On the issue of liability for tax arrears the legislator constructs the provisions of the Tax Ordinance Act similar principles as to liability for obligations assumed in the Civil Code. The purchaser of the organized part of the enterprise is liable jointly with the taxpayer (the seller) for the tax arrears that are related to the business conducted until the date of acquisition. However, he can not be held liable in circumstances where, despite due diligence, he was unable to find out about the arrears (Article 122 of the Tax Ordinance Act).
Disposal of the organized part of the enterprise, and VAT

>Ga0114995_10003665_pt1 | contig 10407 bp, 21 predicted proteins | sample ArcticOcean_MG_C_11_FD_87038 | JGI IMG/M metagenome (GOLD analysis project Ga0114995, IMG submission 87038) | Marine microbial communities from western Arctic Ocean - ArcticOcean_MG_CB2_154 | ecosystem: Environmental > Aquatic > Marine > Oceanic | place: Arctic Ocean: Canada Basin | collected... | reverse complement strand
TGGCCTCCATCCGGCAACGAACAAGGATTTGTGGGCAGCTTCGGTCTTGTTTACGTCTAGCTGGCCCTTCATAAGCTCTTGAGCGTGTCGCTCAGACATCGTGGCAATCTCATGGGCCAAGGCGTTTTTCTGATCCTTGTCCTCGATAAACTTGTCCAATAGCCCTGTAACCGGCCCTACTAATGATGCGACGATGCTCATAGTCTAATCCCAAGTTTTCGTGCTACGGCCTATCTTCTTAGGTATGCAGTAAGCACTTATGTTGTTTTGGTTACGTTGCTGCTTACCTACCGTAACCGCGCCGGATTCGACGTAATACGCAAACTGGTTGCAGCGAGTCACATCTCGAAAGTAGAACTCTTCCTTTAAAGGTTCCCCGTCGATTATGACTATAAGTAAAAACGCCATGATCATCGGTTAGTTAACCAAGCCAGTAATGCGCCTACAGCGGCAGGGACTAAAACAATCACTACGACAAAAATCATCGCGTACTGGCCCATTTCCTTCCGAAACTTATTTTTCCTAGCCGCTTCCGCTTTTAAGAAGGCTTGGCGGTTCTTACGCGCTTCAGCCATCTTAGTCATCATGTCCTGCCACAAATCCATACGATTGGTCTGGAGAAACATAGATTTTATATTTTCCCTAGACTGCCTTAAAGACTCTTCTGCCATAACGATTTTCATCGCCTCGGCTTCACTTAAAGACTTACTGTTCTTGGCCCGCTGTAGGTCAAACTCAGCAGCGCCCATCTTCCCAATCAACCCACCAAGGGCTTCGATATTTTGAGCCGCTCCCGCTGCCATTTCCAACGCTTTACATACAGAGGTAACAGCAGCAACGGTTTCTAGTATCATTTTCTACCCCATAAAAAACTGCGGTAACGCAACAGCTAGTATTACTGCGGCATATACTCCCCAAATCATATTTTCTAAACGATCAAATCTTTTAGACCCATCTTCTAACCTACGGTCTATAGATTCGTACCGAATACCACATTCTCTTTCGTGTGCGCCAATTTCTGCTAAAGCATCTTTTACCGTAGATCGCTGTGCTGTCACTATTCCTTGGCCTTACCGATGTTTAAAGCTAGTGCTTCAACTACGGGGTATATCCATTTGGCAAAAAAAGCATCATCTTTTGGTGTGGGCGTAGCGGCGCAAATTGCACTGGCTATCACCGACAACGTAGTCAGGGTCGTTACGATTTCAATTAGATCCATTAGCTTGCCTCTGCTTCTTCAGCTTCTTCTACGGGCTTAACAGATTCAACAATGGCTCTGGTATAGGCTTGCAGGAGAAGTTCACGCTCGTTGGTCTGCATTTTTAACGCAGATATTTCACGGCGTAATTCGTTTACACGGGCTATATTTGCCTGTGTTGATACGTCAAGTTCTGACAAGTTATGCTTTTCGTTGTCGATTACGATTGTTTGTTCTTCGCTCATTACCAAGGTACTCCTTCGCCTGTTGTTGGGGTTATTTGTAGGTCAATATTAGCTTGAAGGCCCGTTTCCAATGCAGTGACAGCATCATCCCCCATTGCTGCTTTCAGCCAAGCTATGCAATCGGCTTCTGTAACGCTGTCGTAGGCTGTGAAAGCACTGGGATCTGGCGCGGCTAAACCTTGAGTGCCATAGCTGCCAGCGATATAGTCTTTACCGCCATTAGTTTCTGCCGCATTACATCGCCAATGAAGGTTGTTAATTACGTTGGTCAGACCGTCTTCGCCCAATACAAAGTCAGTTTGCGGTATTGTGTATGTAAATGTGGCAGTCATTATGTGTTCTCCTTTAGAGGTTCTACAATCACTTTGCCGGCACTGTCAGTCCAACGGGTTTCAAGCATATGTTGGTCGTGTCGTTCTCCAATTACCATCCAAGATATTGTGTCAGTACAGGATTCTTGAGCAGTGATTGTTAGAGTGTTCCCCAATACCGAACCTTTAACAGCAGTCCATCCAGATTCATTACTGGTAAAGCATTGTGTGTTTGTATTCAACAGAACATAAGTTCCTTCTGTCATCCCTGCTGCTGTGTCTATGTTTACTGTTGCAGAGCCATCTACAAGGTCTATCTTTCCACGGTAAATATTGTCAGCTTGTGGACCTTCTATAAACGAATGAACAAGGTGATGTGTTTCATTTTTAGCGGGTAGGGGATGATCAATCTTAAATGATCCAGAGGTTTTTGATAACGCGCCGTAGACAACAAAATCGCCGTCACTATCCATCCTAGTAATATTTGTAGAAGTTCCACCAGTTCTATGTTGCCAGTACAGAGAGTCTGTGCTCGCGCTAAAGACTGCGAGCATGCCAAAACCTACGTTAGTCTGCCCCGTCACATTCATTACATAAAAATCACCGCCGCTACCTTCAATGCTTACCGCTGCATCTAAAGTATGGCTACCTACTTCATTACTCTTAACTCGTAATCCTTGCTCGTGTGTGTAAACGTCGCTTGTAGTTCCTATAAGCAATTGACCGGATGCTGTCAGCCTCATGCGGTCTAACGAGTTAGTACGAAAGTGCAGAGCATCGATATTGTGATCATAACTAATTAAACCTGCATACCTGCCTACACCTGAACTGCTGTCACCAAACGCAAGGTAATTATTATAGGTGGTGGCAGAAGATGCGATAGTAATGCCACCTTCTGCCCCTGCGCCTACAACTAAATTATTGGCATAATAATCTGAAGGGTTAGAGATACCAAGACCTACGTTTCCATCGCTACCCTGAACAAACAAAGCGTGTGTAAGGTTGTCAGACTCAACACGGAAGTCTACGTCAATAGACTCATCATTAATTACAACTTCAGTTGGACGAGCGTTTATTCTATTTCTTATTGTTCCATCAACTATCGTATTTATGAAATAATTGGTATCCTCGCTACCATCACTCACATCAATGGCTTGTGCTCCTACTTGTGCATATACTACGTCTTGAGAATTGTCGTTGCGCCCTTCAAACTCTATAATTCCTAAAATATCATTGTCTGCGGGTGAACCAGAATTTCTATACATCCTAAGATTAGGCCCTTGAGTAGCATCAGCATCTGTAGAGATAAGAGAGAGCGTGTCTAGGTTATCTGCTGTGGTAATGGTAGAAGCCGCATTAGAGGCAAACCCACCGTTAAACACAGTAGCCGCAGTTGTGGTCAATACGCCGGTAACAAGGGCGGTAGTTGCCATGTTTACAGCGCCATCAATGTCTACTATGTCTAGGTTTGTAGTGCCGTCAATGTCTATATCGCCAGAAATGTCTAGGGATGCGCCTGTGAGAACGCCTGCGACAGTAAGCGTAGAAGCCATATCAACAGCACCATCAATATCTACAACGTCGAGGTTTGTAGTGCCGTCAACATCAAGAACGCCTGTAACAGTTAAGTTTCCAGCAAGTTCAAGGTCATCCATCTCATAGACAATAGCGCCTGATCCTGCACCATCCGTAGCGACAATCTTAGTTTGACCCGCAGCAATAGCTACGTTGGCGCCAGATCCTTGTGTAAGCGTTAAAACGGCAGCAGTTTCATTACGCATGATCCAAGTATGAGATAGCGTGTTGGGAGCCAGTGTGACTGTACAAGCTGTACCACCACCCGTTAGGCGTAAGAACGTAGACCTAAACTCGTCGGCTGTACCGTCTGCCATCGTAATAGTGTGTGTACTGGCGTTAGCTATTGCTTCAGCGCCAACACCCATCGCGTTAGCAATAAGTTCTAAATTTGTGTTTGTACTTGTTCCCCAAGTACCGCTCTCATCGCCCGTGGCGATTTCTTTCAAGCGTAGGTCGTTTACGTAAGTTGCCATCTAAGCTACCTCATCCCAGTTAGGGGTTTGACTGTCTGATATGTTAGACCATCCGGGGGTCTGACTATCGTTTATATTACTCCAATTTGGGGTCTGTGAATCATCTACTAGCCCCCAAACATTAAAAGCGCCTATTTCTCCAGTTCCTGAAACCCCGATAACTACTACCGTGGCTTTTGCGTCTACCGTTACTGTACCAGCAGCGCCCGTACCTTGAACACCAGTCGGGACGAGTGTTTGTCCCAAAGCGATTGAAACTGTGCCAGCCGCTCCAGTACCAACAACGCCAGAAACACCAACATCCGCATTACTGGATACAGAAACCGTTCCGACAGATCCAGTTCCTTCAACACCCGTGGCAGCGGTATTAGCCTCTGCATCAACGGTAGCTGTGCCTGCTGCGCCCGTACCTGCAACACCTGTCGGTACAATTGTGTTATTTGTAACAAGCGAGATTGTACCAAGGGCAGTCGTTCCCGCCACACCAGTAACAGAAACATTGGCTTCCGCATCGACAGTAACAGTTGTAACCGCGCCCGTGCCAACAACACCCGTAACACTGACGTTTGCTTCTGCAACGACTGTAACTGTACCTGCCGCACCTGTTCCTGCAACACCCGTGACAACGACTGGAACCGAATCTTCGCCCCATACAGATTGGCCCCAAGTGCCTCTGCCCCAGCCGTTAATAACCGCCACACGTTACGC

The VAT Act in Art.6 section 1 indicates that it does not apply to this legal act. This is the same as the statement that the disposal of an organized part of an enterprise is not subject to VAT.
Abstract: Business law, enterprise, purchasing of organized part of the enterprise
The article was prepared by KG LEGAL KIEŁTYKA GŁADKOWSKI based in Cracow, Poland, specialising in cross border cases, with its focus on new technologies, IT and life science. It discuesses the issue of disposal and purchasing an organized part of an enterprise, the liability of contract parties and the most important elements.
Paweł Dyrduł, lawyer (specializing in banking law, financial law) from KG LEGAL KIEŁTYKA GŁADKOWSKI – PARTNERSHIP office in Cracow, specializing in cross border issues and servicing life science and IT companies, discusses the issue of disposal and purchasing an organized part of an enterprise, the liability of contract parties and the most important elements.